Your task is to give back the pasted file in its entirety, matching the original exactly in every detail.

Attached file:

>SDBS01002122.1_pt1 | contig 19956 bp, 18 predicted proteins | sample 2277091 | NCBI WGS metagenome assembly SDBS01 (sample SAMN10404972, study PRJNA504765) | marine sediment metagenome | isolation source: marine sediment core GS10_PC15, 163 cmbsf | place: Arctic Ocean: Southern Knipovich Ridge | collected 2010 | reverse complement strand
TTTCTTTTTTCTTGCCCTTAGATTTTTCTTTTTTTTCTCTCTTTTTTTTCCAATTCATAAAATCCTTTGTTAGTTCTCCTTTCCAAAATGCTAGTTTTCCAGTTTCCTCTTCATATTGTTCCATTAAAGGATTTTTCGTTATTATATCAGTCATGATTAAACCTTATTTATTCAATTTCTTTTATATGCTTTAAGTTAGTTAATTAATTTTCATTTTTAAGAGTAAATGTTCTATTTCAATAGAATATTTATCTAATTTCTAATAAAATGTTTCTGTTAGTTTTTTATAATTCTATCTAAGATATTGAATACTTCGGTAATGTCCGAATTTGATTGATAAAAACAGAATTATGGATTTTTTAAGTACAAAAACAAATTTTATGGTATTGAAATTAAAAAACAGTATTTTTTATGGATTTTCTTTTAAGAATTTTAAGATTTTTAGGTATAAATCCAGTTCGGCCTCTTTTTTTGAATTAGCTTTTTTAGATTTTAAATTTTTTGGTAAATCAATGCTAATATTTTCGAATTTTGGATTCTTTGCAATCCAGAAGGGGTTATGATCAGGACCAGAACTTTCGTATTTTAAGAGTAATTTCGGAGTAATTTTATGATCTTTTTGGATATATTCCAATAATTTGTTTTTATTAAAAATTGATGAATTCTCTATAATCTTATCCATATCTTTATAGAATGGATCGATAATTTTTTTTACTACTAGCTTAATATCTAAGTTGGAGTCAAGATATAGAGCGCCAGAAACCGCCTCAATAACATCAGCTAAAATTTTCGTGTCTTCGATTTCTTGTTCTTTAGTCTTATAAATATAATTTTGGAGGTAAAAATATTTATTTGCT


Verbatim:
>SDBS01002122.1_pt1 | contig 19956 bp, 18 predicted proteins | sample 2277091 | NCBI WGS metagenome assembly SDBS01 (sample SAMN10404972, study PRJNA504765) | marine sediment metagenome | isolation source: marine sediment core GS10_PC15, 163 cmbsf | place: Arctic Ocean: Southern Knipovich Ridge | collected 2010 | reverse complement strand
TTTCTTTTTTCTTGCCCTTAGATTTTTCTTTTTTTTCTCTCTTTTTTTTCCAATTCATAAAATCCTTTGTTAGTTCTCCTTTCCAAAATGCTAGTTTTCCAGTTTCCTCTTCATATTGTTCCATTAAAGGATTTTTCGTTATTATATCAGTCATGATTAAACCTTATTTATTCAATTTCTTTTATATGCTTTAAGTTAGTTAATTAATTTTCATTTTTAAGAGTAAATGTTCTATTTCAATAGAATATTTATCTAATTTCTAATAAAATGTTTCTGTTAGTTTTTTATAATTCTATCTAAGATATTGAATACTTCGGTAATGTCCGAATTTGATTGATAAAAACAGAATTATGGATTTTTTAAGTACAAAAACAAATTTTATGGTATTGAAATTAAAAAACAGTATTTTTTATGGATTTTCTTTTAAGAATTTTAAGATTTTTAGGTATAAATCCAGTTCGGCCTCTTTTTTTGAATTAGCTTTTTTAGATTTTAAATTTTTTGGTAAATCAATGCTAATATTTTCGAATTTTGGATTCTTTGCAATCCAGAAGGGGTTATGATCAGGACCAGAACTTTCGTATTTTAAGAGTAATTTCGGAGTAATTTTATGATCTTTTTGGATATATTCCAATAATTTGTTTTTATTAAAAATTGATGAATTCTCTATAATCTTATCCATATCTTTATAGAATGGATCGATAATTTTTTTTACTACTAGCTTAATATCTAAGTTGGAGTCAAGATATAGAGCGCCAGAAACCGCCTCAATAACATCAGCTAAAATTTTCGTGTCTTCGATTTCTTGTTCTTTAGTCTTATAAATATAATTTTGGAGGTAAAAATATTTATTTGCT